The University of Alaska Board of Regents heard public testimony for two hours on Monday afternoon. While the teleconference window was technically open to anyone who wanted to testify on any subject, firsthand reports from people who listened to the testimony suggest that the focus was overwhelmingly UAA and UAF skiing, and that all testimony on this subject was in favor of preserving the program.
Nearly all “of the comments were regarding skiing,” wrote third-generation Alaskan, former UAA skier, and former Alaska Pacific University ski coach Charlie Renfro in an email to FasterSkier. The only exceptions were “a couple comments about other university programs that were/are on the chopping block.”
“Something like 50 people were able to comment,” Renfro continued, “and I would say about 48 of them were very constructive and from people who are all very knowledgeable regarding the UAA/UAF programs – both nordic and alpine. Nearly everyone that called in, I knew personally from either nordic or alpine, past, present, athletes, coaches and parents. One girl, a ski alum who said she was calling from Copenhagen (it was 2am there) gave an incredibly concise, heartfelt speech. It was very moving. I hope the [Board of Regents] felt the same way.”
Anchorage resident Ira Edwards, who previously skied on the UAF nordic team and currently works for the State of Alaska, Department of Natural Resources (ski fans may recognize Edwards’s name from his side job – he spent many years as Rossignol’s U.S. race service manager), expressed similar sentiments.
“I have called into these before, for various other reasons” unconnected to athletics, Edwards told FasterSkier in a recent phone interview. “Generally, they have an hour and a half for testimony, or sometimes only an hour – they anticipated a higher call volume, so I think they bumped this one up – but I don’t think I’ve ever heard more than five or six people ever call in.”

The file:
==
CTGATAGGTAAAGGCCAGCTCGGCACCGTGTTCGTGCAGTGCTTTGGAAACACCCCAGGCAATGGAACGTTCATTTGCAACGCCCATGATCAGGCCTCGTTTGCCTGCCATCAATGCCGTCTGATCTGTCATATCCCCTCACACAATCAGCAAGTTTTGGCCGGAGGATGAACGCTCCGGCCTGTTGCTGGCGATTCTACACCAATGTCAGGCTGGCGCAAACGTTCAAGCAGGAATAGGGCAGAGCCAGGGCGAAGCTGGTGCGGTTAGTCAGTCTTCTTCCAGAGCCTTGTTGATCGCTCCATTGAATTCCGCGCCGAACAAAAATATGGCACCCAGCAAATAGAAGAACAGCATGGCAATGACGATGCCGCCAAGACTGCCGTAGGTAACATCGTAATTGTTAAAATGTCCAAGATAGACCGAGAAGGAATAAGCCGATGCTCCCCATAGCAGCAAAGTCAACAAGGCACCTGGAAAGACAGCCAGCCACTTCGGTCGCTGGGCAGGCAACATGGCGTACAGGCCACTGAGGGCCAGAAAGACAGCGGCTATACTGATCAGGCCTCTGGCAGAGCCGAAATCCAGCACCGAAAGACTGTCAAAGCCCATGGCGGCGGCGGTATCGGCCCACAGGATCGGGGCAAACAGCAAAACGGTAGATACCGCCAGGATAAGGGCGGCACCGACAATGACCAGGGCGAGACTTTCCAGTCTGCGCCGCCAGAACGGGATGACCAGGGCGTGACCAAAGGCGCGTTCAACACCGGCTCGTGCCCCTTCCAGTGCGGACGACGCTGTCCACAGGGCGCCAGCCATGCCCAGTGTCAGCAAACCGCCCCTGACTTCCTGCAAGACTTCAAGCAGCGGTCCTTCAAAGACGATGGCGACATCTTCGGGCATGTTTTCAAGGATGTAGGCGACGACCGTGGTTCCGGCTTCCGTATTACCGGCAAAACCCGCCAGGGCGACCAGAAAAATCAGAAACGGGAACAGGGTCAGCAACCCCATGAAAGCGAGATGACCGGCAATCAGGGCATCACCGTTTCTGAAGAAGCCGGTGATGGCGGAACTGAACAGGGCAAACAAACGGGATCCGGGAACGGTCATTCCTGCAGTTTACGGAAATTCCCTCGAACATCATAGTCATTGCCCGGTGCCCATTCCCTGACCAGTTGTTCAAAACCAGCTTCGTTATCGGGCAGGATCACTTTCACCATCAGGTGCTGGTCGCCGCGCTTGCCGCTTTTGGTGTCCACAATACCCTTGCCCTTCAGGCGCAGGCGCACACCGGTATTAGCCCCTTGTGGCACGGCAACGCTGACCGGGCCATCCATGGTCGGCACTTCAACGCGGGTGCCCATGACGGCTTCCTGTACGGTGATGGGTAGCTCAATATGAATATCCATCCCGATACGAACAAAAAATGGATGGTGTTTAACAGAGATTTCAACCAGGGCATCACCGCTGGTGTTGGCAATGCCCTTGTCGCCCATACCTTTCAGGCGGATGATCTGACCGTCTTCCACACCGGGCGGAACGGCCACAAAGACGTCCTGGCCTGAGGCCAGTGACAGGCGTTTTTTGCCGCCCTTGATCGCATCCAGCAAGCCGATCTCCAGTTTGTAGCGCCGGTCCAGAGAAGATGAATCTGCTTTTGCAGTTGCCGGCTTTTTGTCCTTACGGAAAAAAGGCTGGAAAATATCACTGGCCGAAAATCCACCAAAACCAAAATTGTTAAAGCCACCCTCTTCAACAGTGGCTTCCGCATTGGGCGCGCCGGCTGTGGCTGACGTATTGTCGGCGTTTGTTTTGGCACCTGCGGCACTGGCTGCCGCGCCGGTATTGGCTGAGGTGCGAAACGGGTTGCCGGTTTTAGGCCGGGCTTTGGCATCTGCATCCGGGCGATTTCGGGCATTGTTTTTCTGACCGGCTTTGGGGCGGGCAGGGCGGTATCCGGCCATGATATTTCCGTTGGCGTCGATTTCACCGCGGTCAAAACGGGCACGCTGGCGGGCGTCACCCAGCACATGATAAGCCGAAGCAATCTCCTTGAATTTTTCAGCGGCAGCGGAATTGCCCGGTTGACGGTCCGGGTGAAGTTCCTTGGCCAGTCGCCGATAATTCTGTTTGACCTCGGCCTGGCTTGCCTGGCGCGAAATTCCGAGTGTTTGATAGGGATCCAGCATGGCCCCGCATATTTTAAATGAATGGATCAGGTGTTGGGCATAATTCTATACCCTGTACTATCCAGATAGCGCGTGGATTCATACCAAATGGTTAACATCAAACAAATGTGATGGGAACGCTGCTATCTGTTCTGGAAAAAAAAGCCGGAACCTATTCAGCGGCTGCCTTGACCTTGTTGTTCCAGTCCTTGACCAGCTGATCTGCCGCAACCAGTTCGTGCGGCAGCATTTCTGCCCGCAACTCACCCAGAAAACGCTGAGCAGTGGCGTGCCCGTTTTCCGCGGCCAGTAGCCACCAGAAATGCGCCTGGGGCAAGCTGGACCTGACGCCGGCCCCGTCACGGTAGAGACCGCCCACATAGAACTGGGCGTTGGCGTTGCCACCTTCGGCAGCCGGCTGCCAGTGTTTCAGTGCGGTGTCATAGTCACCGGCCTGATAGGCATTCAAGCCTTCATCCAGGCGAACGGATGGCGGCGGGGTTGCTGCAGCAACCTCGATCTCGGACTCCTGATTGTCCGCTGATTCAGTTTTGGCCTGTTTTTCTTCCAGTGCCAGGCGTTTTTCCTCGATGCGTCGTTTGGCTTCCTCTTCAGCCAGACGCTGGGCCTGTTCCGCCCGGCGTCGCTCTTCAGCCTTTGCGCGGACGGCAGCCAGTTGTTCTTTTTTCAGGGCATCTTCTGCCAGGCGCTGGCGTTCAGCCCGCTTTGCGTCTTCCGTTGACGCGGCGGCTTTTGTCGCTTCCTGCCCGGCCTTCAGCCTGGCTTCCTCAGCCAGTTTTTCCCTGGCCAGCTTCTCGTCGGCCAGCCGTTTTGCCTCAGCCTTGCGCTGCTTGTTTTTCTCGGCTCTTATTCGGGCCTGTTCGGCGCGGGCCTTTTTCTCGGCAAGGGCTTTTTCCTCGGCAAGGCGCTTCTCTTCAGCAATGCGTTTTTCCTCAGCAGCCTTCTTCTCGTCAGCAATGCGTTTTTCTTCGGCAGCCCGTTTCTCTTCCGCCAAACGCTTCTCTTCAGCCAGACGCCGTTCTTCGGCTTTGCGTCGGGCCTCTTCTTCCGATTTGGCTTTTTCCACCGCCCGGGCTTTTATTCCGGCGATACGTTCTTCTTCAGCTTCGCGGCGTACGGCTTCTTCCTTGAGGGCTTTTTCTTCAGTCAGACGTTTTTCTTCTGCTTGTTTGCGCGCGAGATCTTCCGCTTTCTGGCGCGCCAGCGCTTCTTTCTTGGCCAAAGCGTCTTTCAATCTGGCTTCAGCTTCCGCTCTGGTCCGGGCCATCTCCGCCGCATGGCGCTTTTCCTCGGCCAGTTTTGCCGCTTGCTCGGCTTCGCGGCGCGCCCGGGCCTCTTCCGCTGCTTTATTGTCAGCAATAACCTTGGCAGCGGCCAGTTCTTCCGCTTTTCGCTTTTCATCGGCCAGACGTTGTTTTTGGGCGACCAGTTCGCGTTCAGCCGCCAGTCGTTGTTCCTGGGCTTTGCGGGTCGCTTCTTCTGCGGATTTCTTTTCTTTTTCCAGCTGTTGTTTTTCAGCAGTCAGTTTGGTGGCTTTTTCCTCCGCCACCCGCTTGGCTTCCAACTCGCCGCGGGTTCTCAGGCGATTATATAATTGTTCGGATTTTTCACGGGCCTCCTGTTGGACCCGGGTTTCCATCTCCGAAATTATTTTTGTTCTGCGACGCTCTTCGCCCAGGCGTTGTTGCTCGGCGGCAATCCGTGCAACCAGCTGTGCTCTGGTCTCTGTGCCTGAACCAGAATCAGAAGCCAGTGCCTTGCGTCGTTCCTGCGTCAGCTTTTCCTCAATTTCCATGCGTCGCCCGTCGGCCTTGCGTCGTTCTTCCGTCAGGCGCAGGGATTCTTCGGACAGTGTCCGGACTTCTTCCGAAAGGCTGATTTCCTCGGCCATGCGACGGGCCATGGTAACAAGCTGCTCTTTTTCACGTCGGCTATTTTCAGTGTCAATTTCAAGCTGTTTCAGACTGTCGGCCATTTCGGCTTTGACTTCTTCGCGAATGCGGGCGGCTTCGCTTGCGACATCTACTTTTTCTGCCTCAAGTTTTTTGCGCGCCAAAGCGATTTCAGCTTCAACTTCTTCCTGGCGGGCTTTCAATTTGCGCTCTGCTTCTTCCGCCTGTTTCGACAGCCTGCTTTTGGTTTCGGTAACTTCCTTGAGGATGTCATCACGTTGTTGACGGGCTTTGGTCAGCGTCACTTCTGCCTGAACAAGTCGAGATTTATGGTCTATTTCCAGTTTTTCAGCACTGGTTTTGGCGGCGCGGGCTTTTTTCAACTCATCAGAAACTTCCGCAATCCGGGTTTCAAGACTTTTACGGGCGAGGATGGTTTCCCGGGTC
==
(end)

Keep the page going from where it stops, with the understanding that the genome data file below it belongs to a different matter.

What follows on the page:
But on Monday afternoon, Edwards called in roughly a half hour after the public comment window opened, and was caller number 41 in the telephonic queue. He was the last person to be able to speak on Monday; the Board closed testimony immediately after he had finished speaking, after hearing two hours’ worth of comments. Edwards personally knew of a friend who was caller number 91 – that is, there were at least 50 more people after him who had hoped to speak – and suspects that there were a total of “well over 100 people” on the line who called in in an attempt to testify.
Edwards recalls a total of three comments that were not about skiing (and one of those concerned the school’s running program). “There was not a single negative comment [about skiing],” Edwards said.
Two things would have to happen for either or both of the UA system’s waiver requests to be approved: (1) first the NCAA Division II Membership Committee must approve the request, and (2) then the University of Alaska Board of Regents must approve the request.
The membership committee holds a regularly scheduled in-person meeting in Indianapolis on Tuesday and Wednesday of next week, Nov. 8-9. Committee chair Kevin Schriver told FasterSkier on Monday that the committee “will see if that [the UA waiver requests] will be a part of our agenda.” An agenda for next week’s meeting is not yet posted online.
The University of Alaska Board of Regents meets the following two days, Thursday and Friday, Nov. 10-11, in Fairbanks. The agenda for that meeting “has not yet been posted,” a Board of Regents representative told FasterSkier in a Thursday afternoon phone call. They said it would be posted on Friday, Nov. 4.
The Board of Regents agenda and related materials should be accessible from here once they have been posted. Information about a live stream of next week’s Board of Regents meeting is available on the same page.